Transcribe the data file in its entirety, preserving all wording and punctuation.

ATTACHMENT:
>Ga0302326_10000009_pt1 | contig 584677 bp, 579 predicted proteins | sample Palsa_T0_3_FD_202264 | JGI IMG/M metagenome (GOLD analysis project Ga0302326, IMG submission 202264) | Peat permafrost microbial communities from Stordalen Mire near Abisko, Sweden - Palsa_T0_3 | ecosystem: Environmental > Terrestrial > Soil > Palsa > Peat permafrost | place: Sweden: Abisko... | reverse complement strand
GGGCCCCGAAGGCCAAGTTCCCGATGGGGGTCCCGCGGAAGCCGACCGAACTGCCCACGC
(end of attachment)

>Ga0302326_10000009_pt1 | contig 584677 bp, 579 predicted proteins | sample Palsa_T0_3_FD_202264 | JGI IMG/M metagenome (GOLD analysis project Ga0302326, IMG submission 202264) | Peat permafrost microbial communities from Stordalen Mire near Abisko, Sweden - Palsa_T0_3 | ecosystem: Environmental > Terrestrial > Soil > Palsa > Peat permafrost | place: Sweden: Abisko... | reverse complement strand
GGGCCCCGAAGGCCAAGTTCCCGATGGGGGTCCCGCGGAAGCCGACCGAACTGCCCACGC